What I Learned Today at MenuDirections

As a conference first-timer, I had a few unusual revelations.

Peter Romeo, Director of Digital Content

One day into the Menu Directions conference here in Charleston, S.C., I’ve stumbled across some truths that surprised this first-time attendee of the meeting, an immersion in America’s foodservice preferences. Not all of the insights pertain to food and flavors, as these learnings attest:

--The best-selling products in college convenience stores are condoms and energy drinks. Any correlation is a strong matter of conjecture.

--Youngsters’ over-reliance on their parents doesn’t end when the kids head off to college. A college director said he often hears from moms and dads when student-employees aren’t able to make their shift in an on-campus facility. Instead of calling the boss themselves, they have the parents do it, even if the parets are residing hundreds of miles away.

--Food preferences may be more a result of nurture than nature. Consider chef Dave Zino’s aside on why some people are accustomed to having their steaks well-done. “My mother was the best cook in the world, God rest her soul. But I was in my 20s before I realized that pork chops didn’t have to be cooked until they were crispy to be good,” Zino recounted during a brainstorming session on ways of promoting health in non-commercial facilities. “She thought you had to cook the tar out of everything.”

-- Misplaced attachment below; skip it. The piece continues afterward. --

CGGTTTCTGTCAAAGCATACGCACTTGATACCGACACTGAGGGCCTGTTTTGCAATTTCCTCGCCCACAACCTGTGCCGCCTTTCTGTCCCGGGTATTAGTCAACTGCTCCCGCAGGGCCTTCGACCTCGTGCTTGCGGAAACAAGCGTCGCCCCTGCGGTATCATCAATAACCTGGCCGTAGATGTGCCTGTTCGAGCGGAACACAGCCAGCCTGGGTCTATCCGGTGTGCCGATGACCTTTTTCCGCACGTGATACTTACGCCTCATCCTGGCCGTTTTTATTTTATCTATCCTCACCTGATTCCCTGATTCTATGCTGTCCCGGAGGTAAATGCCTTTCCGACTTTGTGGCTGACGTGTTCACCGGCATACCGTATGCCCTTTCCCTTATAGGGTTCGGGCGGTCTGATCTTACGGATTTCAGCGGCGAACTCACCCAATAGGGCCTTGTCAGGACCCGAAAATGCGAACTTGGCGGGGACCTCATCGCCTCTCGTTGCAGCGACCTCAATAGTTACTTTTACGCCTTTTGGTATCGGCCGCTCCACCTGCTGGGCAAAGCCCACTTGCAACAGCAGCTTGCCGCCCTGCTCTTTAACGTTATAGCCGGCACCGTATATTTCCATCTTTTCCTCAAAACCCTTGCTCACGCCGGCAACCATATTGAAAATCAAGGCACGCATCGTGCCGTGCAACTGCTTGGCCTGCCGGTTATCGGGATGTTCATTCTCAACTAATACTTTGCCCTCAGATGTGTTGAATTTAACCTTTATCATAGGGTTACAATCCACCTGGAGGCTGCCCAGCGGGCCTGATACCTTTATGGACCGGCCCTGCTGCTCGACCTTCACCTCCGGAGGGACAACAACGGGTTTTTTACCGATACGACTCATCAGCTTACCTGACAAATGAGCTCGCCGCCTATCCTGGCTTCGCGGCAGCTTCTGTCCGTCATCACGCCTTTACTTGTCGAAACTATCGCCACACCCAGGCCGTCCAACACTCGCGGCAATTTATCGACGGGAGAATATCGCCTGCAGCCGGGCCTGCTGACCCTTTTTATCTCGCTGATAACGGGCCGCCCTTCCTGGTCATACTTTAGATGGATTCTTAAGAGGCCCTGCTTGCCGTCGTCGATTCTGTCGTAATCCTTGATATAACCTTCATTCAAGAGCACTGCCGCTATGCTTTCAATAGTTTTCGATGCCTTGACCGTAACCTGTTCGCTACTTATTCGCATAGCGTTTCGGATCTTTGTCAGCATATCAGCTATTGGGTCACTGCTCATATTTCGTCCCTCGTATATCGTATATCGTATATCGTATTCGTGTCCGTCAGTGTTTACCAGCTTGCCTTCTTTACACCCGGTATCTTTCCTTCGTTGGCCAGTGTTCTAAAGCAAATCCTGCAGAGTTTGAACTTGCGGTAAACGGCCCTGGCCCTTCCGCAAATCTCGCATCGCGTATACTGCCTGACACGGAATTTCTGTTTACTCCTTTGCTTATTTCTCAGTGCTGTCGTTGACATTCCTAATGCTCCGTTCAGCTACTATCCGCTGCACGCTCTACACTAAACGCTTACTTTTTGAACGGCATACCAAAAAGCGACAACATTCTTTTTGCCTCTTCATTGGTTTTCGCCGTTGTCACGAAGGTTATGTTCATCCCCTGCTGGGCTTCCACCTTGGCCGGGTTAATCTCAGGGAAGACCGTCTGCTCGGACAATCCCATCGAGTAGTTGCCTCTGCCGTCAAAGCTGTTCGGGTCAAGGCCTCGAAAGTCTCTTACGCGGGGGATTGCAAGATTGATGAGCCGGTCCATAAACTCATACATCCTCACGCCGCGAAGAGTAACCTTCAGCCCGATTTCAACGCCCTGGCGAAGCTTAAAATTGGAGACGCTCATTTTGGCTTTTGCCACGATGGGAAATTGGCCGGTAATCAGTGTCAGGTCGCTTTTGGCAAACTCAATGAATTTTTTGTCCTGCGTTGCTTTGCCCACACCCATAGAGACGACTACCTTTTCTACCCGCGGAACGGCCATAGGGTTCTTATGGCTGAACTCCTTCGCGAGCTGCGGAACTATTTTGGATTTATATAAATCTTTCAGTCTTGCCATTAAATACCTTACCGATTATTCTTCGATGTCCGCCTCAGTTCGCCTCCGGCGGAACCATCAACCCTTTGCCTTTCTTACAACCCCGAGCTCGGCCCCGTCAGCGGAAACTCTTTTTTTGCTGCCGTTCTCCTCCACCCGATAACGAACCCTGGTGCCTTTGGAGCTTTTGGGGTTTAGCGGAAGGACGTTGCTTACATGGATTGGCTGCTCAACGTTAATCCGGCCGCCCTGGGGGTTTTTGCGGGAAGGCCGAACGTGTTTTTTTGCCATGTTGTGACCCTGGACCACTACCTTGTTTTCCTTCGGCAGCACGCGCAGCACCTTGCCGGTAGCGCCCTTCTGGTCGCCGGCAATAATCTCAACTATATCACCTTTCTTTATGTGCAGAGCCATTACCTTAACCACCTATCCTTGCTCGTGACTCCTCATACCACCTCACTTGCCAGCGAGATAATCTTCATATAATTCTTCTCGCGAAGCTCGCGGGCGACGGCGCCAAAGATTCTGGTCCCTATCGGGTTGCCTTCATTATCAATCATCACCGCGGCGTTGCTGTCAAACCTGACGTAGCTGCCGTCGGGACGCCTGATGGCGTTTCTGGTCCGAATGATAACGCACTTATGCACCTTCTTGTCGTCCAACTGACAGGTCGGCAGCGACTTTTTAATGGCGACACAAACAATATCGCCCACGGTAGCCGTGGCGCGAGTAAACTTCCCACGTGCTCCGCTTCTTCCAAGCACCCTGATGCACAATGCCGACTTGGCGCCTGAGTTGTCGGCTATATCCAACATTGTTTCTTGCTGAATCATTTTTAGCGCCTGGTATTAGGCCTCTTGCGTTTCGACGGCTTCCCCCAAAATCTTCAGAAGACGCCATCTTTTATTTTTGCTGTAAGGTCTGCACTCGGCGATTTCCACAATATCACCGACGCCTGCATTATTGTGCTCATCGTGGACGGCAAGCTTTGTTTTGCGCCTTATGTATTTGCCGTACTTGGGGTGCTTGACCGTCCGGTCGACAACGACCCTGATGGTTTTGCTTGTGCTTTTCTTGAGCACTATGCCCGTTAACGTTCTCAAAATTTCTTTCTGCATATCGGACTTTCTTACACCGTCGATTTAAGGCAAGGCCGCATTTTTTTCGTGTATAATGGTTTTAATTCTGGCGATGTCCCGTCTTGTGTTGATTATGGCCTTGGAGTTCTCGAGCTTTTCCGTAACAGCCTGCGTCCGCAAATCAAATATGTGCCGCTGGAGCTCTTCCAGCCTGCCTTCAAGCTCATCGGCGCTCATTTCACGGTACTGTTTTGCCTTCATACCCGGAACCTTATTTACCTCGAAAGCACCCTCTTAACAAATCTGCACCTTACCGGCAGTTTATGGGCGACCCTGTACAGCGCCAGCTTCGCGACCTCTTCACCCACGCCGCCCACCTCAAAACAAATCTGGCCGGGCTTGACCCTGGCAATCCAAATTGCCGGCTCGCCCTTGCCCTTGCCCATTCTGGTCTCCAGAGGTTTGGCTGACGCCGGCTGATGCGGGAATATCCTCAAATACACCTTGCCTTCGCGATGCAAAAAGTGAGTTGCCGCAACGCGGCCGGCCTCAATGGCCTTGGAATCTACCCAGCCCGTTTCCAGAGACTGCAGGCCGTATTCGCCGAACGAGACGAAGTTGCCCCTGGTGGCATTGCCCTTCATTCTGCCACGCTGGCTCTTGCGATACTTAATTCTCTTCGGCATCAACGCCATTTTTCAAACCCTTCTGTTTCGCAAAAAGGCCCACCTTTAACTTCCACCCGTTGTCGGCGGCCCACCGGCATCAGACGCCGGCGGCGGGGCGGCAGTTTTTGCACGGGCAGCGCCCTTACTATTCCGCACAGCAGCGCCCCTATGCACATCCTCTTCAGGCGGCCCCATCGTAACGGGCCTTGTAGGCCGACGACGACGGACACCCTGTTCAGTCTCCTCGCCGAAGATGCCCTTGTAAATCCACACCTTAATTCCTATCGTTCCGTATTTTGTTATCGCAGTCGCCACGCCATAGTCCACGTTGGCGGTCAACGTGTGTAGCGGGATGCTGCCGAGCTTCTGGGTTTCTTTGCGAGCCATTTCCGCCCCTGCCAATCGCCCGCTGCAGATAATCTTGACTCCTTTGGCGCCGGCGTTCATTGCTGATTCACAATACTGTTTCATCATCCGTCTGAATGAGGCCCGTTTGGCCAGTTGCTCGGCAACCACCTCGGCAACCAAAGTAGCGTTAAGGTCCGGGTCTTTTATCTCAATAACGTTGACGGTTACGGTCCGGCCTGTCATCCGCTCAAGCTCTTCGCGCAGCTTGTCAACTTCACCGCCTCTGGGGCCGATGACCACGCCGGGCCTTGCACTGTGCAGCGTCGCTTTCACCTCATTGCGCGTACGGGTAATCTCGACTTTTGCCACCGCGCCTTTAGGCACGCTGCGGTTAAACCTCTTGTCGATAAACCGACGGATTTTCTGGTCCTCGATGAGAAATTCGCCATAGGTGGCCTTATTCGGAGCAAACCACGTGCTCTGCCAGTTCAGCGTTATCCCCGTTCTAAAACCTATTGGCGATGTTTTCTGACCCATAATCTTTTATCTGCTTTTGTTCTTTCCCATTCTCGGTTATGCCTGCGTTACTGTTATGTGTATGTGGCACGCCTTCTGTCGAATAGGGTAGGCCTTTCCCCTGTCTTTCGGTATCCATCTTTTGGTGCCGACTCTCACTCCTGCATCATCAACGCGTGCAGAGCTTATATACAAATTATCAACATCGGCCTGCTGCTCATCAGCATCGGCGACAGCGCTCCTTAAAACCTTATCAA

--The use of beef in salads is a trend clearly on the upswing.

--Customers prefer fresh foods over organic choices by a 3:1 ratio.

--There are 30 different types of Creole tomatoes.

--There’s a technology gap between foodservice directors and their management counterparts from restaurants. At any conference for the latter, you’d see the attendees pecking away on laptops and tablets. Looking at the room of executives from the non-commercial sector, you'd be hardpressed to find one who was taking notes via a keyboard. This is still a paper-and-ink crowd.

--No sector of the foodservice industry is as punctual as executives on the non-commercial side of the business. The foodservice directors attending our conference typically showed up early. They don’t seem to share restaurateurs’ attitude that being on time is an ideal to shoot for, not an objective that should be consistently met.

I’ll have more for you after Day Two. 

By Peter Romeo, Director of Digital Content
View More Articles By Peter Romeo

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